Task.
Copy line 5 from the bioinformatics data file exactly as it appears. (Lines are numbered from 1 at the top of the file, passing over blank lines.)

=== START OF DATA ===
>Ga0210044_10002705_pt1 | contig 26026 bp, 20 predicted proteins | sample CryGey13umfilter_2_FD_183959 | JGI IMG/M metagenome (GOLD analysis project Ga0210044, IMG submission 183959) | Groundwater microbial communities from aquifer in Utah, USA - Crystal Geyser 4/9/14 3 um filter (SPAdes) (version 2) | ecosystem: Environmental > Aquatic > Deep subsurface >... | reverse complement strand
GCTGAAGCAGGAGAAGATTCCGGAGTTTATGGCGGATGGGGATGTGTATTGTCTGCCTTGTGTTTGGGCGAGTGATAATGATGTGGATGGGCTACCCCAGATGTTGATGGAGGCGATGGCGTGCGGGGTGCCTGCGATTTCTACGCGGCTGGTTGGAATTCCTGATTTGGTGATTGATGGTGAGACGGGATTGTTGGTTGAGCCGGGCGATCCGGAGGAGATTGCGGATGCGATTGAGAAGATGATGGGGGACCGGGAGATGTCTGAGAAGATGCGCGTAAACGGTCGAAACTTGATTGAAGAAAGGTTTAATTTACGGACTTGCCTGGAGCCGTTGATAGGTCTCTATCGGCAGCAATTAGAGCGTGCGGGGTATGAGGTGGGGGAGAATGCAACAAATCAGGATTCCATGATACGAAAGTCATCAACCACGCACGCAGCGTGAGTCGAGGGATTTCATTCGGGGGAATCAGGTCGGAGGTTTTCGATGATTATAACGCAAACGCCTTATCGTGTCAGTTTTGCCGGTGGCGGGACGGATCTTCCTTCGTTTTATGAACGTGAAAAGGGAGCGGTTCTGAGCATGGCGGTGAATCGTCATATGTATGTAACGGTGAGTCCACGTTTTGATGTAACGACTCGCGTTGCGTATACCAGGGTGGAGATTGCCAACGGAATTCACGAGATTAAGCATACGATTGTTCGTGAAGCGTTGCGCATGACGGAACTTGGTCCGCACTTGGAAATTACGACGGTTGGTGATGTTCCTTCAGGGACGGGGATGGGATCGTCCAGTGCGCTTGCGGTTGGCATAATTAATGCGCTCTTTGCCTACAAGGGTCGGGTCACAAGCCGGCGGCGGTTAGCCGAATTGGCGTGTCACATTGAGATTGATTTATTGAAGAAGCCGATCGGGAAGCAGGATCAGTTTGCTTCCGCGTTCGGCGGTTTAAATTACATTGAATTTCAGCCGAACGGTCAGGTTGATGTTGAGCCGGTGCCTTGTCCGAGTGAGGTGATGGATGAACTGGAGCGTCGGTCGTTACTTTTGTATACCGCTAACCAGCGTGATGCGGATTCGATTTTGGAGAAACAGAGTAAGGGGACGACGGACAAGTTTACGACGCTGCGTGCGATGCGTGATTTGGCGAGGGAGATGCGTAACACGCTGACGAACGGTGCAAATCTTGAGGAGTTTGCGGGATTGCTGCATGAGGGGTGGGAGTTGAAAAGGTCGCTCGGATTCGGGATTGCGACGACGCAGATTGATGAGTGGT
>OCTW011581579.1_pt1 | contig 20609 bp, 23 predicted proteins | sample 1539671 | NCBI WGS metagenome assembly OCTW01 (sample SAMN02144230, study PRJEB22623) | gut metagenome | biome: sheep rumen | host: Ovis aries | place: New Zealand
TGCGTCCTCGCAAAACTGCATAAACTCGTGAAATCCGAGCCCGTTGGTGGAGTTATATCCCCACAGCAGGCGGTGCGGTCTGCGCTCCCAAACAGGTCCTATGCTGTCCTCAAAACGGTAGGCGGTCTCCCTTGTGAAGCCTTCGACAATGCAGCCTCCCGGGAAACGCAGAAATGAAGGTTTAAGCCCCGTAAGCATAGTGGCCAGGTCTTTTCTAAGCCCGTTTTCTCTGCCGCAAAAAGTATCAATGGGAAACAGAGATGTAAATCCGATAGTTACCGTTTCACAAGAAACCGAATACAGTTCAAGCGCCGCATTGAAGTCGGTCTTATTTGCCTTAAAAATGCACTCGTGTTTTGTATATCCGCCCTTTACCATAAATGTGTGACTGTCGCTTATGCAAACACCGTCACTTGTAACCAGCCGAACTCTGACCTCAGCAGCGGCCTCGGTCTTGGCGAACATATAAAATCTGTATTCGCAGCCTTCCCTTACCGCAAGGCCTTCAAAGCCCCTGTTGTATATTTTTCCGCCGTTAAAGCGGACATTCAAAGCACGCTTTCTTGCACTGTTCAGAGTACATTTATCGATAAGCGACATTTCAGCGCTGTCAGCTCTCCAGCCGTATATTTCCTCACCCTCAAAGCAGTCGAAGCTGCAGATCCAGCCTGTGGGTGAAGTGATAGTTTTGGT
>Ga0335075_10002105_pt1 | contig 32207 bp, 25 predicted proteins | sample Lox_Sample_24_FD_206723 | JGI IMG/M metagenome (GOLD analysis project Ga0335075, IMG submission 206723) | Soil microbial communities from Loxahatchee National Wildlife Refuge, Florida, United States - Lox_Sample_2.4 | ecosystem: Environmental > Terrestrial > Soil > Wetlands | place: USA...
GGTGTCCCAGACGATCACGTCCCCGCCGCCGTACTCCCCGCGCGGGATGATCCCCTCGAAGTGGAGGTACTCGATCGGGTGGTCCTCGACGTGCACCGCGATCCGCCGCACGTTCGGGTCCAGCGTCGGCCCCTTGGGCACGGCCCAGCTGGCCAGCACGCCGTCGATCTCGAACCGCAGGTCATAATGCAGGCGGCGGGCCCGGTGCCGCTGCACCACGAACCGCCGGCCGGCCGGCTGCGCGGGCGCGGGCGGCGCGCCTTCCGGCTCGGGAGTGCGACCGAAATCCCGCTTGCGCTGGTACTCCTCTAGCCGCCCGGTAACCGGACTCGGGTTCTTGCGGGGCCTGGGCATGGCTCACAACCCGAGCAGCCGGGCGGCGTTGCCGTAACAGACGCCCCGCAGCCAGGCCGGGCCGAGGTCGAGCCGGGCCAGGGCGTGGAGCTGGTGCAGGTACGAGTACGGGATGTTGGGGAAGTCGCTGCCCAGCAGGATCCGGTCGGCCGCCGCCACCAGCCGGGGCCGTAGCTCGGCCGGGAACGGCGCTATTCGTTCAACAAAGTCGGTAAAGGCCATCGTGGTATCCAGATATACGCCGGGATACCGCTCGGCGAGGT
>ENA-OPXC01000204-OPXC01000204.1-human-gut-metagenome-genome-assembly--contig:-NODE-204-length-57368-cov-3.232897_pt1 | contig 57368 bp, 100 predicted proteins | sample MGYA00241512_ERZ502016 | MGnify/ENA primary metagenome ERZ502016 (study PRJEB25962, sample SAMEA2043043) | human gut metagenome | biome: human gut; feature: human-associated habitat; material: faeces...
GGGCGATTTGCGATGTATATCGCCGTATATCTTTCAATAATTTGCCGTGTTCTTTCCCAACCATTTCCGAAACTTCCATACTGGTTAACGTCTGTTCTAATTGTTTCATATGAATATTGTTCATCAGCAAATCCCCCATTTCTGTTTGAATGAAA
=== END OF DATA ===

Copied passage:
>Ga0335075_10002105_pt1 | contig 32207 bp, 25 predicted proteins | sample Lox_Sample_24_FD_206723 | JGI IMG/M metagenome (GOLD analysis project Ga0335075, IMG submission 206723) | Soil microbial communities from Loxahatchee National Wildlife Refuge, Florida, United States - Lox_Sample_2.4 | ecosystem: Environmental > Terrestrial > Soil > Wetlands | place: USA...